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When we think of summer, most of us think about enjoying the great outdoors —gardening, camping, hiking, or just spending time in the yard. Unfortunately, all that outdoor activity also means incorporating tick protection into our plans.
According to the Centers for Disease Control (CDC), more cases of Lyme disease are reported than of any other vector-borne disease in the United States. Unfortunately, those of us in the northeast and upper Midwest are most at risk, since 96% of all Lyme disease cases have come from just 13 states in these regions, including Massachusetts. In fact, from 2002 to 2011, Massachusetts reported nearly 24,000 confirmed cases, or an average of 2,400 a year.
People become infected with the Lyme disease bacteria, known as Borrelia burgdorferi, when they are bitten by an infected blacklegged tick. Within as few as three or as many as 30 days, the onset of Lyme is evidenced by an array of symptoms that can include a red, expanding “bull’s eye” type rash, fatigue, fever, chills, headache, muscle and joint aches, and swollen lymph nodes. Other, more severe symptoms can continue to appear for months or even years, once the infection spreads from the site of the tick bite to other parts of the body.
Here are a few of the CDC’s tips for preventing Lyme disease.
Protect yourself from tick bites. Avoid walking through vegetation when in wooded or grassy areas. If hiking, walk in the center of the trail. Use a repellent with DEET (on skin or clothing) or permethrin (on clothing and gear), making sure to follow these products’ instructions, and assist children in order to avoid application on the hands, eyes, or mouth.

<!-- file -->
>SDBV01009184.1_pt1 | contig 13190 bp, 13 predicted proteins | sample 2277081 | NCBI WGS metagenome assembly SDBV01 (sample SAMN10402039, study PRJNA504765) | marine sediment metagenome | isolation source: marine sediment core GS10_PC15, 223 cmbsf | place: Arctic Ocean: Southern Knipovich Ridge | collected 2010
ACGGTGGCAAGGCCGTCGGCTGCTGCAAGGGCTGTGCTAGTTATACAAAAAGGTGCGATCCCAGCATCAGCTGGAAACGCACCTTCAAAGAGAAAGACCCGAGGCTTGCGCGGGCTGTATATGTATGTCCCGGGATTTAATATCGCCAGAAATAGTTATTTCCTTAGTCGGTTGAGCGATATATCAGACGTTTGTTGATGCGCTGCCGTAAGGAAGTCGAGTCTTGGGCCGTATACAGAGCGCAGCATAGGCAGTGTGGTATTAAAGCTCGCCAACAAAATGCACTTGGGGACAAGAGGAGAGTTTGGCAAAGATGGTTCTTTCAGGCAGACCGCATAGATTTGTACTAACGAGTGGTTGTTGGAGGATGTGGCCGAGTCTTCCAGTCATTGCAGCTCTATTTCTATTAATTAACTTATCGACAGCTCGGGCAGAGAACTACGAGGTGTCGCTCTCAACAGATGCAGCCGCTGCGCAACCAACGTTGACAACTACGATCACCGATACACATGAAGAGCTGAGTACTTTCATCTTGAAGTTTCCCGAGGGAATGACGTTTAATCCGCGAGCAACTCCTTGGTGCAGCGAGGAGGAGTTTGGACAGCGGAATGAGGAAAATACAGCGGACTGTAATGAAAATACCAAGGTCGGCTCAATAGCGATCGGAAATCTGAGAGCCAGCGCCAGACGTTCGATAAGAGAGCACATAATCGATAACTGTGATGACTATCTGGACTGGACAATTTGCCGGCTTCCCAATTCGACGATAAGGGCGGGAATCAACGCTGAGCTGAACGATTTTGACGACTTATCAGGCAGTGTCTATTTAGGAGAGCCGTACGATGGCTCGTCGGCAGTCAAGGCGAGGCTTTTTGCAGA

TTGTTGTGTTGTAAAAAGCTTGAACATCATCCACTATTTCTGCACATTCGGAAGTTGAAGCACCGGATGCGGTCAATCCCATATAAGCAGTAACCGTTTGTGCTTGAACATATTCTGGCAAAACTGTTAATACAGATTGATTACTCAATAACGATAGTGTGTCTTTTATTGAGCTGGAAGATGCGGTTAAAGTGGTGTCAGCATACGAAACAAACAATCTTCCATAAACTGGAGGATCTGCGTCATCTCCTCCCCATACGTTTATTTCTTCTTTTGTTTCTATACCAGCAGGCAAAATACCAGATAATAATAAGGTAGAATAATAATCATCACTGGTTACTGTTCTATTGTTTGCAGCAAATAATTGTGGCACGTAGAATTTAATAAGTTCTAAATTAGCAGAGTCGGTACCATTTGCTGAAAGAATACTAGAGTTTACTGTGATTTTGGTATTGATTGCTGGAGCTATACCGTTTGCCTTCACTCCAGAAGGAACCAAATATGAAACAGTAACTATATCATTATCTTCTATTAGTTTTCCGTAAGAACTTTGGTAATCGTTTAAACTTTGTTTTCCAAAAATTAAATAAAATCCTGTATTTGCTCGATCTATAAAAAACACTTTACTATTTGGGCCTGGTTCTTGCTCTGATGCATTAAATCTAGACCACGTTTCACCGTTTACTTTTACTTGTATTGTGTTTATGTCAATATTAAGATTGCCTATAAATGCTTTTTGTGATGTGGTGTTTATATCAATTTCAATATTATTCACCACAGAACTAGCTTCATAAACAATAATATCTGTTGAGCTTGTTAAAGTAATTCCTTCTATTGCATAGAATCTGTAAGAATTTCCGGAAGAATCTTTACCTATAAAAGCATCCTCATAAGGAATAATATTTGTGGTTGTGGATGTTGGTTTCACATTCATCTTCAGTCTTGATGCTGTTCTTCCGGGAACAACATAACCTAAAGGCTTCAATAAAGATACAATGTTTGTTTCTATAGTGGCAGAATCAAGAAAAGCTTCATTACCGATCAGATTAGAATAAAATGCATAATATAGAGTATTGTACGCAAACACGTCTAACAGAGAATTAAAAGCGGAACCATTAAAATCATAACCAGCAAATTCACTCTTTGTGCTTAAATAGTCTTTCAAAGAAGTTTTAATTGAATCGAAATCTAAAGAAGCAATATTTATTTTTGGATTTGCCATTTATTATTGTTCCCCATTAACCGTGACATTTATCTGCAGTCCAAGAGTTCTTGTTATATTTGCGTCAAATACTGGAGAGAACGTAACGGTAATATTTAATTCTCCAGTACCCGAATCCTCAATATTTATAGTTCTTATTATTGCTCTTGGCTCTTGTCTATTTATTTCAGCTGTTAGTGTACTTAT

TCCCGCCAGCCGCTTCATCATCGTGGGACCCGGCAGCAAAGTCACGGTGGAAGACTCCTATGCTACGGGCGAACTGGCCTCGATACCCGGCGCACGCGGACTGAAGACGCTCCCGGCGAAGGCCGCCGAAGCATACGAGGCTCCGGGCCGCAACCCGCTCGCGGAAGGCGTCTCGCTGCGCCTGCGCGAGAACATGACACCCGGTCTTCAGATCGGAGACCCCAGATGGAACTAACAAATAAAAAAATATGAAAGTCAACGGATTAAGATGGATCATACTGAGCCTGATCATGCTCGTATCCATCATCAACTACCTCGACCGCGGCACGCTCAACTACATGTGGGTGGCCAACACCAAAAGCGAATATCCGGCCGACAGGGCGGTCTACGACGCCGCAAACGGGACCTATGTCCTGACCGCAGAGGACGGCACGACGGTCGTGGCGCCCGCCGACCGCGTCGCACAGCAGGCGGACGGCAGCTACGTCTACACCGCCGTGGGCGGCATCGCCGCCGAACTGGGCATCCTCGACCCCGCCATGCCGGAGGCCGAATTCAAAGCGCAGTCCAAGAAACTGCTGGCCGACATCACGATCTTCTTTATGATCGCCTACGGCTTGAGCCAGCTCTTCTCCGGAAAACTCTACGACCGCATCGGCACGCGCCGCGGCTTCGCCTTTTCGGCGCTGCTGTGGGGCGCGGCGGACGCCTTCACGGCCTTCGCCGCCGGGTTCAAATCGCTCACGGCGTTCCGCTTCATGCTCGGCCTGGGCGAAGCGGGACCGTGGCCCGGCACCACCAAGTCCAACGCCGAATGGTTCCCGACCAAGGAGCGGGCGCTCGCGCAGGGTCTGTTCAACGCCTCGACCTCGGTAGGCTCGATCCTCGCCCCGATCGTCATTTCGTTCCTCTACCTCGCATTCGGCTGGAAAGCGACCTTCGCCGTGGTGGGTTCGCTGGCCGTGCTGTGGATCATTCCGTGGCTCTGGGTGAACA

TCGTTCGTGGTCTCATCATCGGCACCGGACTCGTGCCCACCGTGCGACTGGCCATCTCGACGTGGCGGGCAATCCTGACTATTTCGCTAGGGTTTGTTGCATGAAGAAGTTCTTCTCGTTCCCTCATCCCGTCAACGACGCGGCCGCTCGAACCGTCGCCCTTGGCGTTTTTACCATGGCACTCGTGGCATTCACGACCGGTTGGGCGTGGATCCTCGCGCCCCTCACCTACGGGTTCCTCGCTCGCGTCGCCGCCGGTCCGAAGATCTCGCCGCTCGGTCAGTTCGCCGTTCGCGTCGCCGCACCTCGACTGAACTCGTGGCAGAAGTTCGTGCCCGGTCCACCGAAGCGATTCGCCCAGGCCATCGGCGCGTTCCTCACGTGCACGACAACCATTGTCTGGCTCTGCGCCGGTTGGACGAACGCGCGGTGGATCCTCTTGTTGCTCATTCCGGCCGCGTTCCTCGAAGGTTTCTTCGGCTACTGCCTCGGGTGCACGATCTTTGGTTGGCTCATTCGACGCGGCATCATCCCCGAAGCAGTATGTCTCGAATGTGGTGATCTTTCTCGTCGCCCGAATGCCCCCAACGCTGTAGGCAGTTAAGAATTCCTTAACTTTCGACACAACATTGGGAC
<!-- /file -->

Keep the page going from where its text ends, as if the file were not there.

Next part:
Perform daily tick checks. After spending time outdoors, conduct a body check from head to toe, especially under the arms, in and around the ears, inside the belly button, on the back of the knees, in and around all head and body hair, between the legs, and around the waist. Remember that immature ticks are so small that they can be difficult to see. Tumble clothes in a dryer on high heat for an hour to kill ticks.
Remove attached ticks immediately. Use finetipped tweezers to grip the tick as close to the skin as possible. Pull upward with steady, even pressure, without jerking or twisting the tick. Then, cleanse the area with rubbing alcohol or soap and water. Don’t follow such folklore remedies as “painting” the tick with nail polish or petroleum jelly or using heat to make the tick detach itself.
Create a tick-safe zone. Modify your landscaping to keep ticks away from recreational areas, such as patios and play areas, by keeping shrubs, bushes, and other vegetation at least three feet away. Apply a chemical control agent, or ask a pest control expert to do it. Discourage deer from entering your yard using fencing or by removing plants that attract them. Finally, mow the lawn frequently and keep leaves raked.
Keep your pets tick-free. Use tick preventatives, such as topical treatments or sprays, available at your local pet store or veterinarian’s office, and follow package directions closely. Check your pets when they come in from the outdoors to prevent bringing ticks into your home.
Your risk for acquiring Lyme disease (or any other tick-borne illness) depends on many factors, including what type of tick bit you and how long it was attached. If the tick has been attached for less than 24 hours, your chance of getting Lyme disease is very small. But of course, if you become ill after a tick bite, be sure to see your healthcare provider.